Contours of \(M_h\) with values determined by FeynHiggs 2.14.1 are shown by red solid curves and determined by FeynHiggs 2.10.0 with dashed gray curves. In much of the parameter space, the FeynHiggs 2.14.1 values are lower by about 4 GeV than the values produced by FeynHiggs 2.10.0. This difference shifts the viable regions of the parameter space, as is seen more clearly in Fig. 8, which shows the profiles along the dark matter strips in these sub-GUT scenarios. In the top left panel for \(\tan \beta = 20\), \(A_0 = 2.75\, m_0\), \(M_{\mathrm{in}}= 10^7\) GeV and \(\mu > 0\) we distinguish two groupings of lines, one extending up to \(m_{1/2} \sim 3\) TeV, and the other from \(m_{1/2} \sim 3\) TeV to \(m_{1/2} \sim 12\) TeV corresponding, respectively, to the near-vertical band at \(m_{1/2} \sim 2.5 ~\mathrm {TeV}\) in Fig. 7 that extends from the stau-coannihilation region up to \(m_{0} \sim 4\) TeV and to the arc that lies close to the boundary of the region where electroweak symmetry breaking is possible. In the low-\(m_{1/2}\) grouping, corresponding to the dark matter strip lying above the stop-LSP region, the blue dashed lines show that \(m_{{{\tilde{\chi }}}^0_{1}} \lesssim 2.7 ~\mathrm {TeV}\) along these strips, and the red lines show that FeynHiggs 2.14.1 generally yields values of \(M_h\) that are smaller than the experimental value, whereas the dashed black lines show that FeynHiggs 2.10.0 would have yielded acceptable values of \(M_h\) on the lower-\(m_0\) side of the ‘peninsula’ and part of the higher-\(m_0\) side. In the high-\(m_{1/2}\) grouping, the blue dashed lines show that \(m_{{{\tilde{\chi }}}^0_{1}} \sim 1 ~\mathrm {TeV}\), which is characteristic of Higgsino dark matter. The red solid line indicates that FeynHiggs 2.14.1 yields acceptable values of \(M_h\) along most of the lower-\(m_0\) part of the arc up to \(m_{1/2} \gtrsim 10 ~\mathrm {TeV}\), whereas it yields values of \(M_h\) that are too high along the upper part of the arc. In contrast, FeynHiggs 2.10.0 would have yielded acceptable values of \(M_h\) only for \(m_{1/2} \lesssim 7 ~\mathrm {TeV}\) along the lower arc.

As one can see by comparing the results in the upper four panels of Fig. 8, the strips and values of \(M_h\) are very sensitive to \(M_{\mathrm{in}}\). For \(M_{\mathrm{in}}= 10^8 ~\mathrm {GeV}\), the high, middle and low \(m_{1/2}\) regions are clearly separate. Comparing with Fig. 7, we can associate the curves at low \(m_{1/2} \lesssim 6\) TeV with the relic density strip corresponding to stop coannihilation. The higher flatter curves and the lower steeper curves represent the strips below and above the stop-LSP region respectively. The change from FeynHiggs 2.10.0 to FeynHiggs 2.14.1 lowers \(M_h\) by a few \(~\mathrm {GeV}\) and brings the higher strip into good agreement with experiment, while pushing the lower strip to lower values of \(M_h\). We see that \(m_{{{\tilde{\chi }}}^0_{1}} \lesssim 5 ~\mathrm {TeV}\) along the upper strips, but \( 2 ~\mathrm {TeV}\lesssim m_{{{\tilde{\chi }}}^0_{1}} \lesssim 4 ~\mathrm {TeV}\) along the lower strip. For the heavy-Higgs-funnel region at \(m_{1/2}\sim 7\)\(9~\mathrm {TeV}\), \(m_{{{\tilde{\chi }}}^0_{1}} \sim 6\)\(7 ~\mathrm {TeV}\). While the results of both versions of FeynHiggs are consistent with the experimental value in this region, FeynHiggs 2.14.1 decreases \(M_h\) by \(3.5~\mathrm {GeV}\) compared to FeynHiggs 2.10.0. The Higgsino strip at high \(m_{1/2}\gtrsim 11~\mathrm {TeV}\) is only slightly affected by the change, but FeynHiggs 2.14.1 (unlike FeynHiggs 2.10.0) yields acceptable \(M_h\) along much of the high-\(m_{1/2}\) strip.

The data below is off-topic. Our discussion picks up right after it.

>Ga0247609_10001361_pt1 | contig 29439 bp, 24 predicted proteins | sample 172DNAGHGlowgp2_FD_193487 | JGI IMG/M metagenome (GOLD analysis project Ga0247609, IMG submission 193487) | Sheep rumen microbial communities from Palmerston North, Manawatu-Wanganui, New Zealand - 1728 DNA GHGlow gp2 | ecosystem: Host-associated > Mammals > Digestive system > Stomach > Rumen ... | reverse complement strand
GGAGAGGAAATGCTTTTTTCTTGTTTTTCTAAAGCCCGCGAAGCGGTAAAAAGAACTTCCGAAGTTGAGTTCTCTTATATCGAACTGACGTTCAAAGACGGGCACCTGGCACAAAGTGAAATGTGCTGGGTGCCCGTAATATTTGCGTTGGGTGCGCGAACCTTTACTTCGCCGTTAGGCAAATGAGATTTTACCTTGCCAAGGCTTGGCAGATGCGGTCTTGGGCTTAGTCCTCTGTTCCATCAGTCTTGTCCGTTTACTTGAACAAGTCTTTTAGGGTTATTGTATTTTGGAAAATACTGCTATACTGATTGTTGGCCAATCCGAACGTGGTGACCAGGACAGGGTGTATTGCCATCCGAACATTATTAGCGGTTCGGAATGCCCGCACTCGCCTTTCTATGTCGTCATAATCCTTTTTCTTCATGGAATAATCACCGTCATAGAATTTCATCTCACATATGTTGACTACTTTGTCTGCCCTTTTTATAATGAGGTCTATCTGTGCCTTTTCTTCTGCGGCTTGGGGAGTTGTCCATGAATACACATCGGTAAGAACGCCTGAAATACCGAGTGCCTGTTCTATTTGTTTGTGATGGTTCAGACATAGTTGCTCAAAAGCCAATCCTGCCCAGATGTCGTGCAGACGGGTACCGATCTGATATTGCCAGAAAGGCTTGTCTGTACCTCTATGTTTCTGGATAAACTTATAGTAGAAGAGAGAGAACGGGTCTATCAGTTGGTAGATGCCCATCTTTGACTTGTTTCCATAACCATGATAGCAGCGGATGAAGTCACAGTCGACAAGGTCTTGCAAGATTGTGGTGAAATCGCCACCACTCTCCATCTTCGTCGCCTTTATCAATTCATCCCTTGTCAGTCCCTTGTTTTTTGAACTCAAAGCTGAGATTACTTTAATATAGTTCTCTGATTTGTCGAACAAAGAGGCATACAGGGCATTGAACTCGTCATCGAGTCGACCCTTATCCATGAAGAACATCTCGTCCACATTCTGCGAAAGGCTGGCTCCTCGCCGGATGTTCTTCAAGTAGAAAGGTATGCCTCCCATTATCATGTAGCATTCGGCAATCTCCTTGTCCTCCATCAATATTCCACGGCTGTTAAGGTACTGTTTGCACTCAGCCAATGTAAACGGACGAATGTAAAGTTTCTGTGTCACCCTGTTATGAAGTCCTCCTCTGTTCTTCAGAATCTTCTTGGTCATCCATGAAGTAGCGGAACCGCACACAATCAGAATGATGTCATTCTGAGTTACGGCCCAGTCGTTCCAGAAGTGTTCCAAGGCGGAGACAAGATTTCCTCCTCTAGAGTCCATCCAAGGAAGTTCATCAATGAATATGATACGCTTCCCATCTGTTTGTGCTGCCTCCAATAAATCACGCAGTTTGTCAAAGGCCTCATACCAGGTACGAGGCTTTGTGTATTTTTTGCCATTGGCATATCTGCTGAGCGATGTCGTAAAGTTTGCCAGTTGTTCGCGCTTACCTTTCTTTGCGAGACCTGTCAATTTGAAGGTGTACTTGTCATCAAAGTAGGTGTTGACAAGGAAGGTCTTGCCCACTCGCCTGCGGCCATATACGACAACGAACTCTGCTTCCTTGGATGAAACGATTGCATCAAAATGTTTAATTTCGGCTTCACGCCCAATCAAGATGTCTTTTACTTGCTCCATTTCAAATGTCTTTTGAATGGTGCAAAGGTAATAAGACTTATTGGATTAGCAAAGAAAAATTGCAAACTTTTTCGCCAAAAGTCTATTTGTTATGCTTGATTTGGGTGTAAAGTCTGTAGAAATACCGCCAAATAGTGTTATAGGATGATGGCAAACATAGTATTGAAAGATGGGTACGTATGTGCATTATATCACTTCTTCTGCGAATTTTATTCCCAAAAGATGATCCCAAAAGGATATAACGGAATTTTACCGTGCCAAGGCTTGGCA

At \(M_{\mathrm{in}}= 10^9 ~\mathrm {GeV}\), there is again a substantial change in \(M_h\). The upper, flatter profiles correspond to the strip that threads between the stop- and stau-LSP regions and, in contrast with the result from FeynHiggs 2.10.0, now lies at an acceptable value of \(M_h\) for a wide range in \(m_{1/2}\). In contrast, the steeper profiles correspond to the nearly horizontal stop-coannihilation strip in Fig. 7, and are now only viable at \(m_{1/2} \gtrsim 6.5 ~\mathrm {TeV}\). We see that \(m_{{{\tilde{\chi }}}^0_{1}} \lesssim 6.6 ~\mathrm {TeV}\) along both the dark matter strips. At still larger \(M_{\mathrm{in}}= 10^{10} ~\mathrm {GeV}\), the lower strip in the previous plot has now morphed into a stop-coannihilation strip reminiscent of those in the CMSSM, which runs nearly parallel with the Higgs-mass contours. In this case we find that \(m_{{{\tilde{\chi }}}^0_{1}} \lesssim 8 ~\mathrm {TeV}\). Both FeynHiggs 2.14.1 and FeynHiggs 2.10.0 give acceptable values of \(M_h\) along this strip but, for most of this strip, \(M_h\) is significantly lower and greatly improved in FeynHiggs 2.14.1.

The two bottom panels of Fig. 7 illustrate other features of the sub-GUT parameter space. The bottom left panel has \(A_0 = 2.75\, m_0\), \(M_{\mathrm{in}}= 10^9\) GeV and \(\mu > 0\) as before, but \(\tan \beta = 40\). Comparing with the middle left panel for \(\tan \beta = 20\), we see that the stop-LSP lobe has contracted whereas the stau-LSP lobe has expanded, the stop-coannihilation band has broadened, and the chargino-LSP region has disappeared. The Higgs-mass profiles in Fig. 8 in this case correspond to the two sides of the stop-coannihilation region in Fig. 7, the upper, flatter profiles corresponding to the lower strip running parallel to the Higgs-mass contours and the steeper profiles to the upper stop-coannihilation strip. While \(M_h\) is not very sensitive to the version of FeynHiggs for the former strip, FeynHiggs 2.14.1 improves the latter by lowering \(M_h\) by 3–4 GeV. Finally, the bottom right panel has \(\tan \beta = 20\), \(A_0 = 2.75\, m_0\), \(M_{\mathrm{in}}= 10^9\) GeV and \(\mu < 0\). It is relatively similar to the middle left panel, which has the opposite sign of \(\mu \) but identical values of the other parameters. The main difference is the appearance of a ‘causeway’ between the chargino-LSP ‘island’ and the stop-LSP lobe. We see that the results for the Higgs-mass profiles are also very similar, indicating that the sign of \(\mu \) is less important than the values of the other sub-GUT parameters.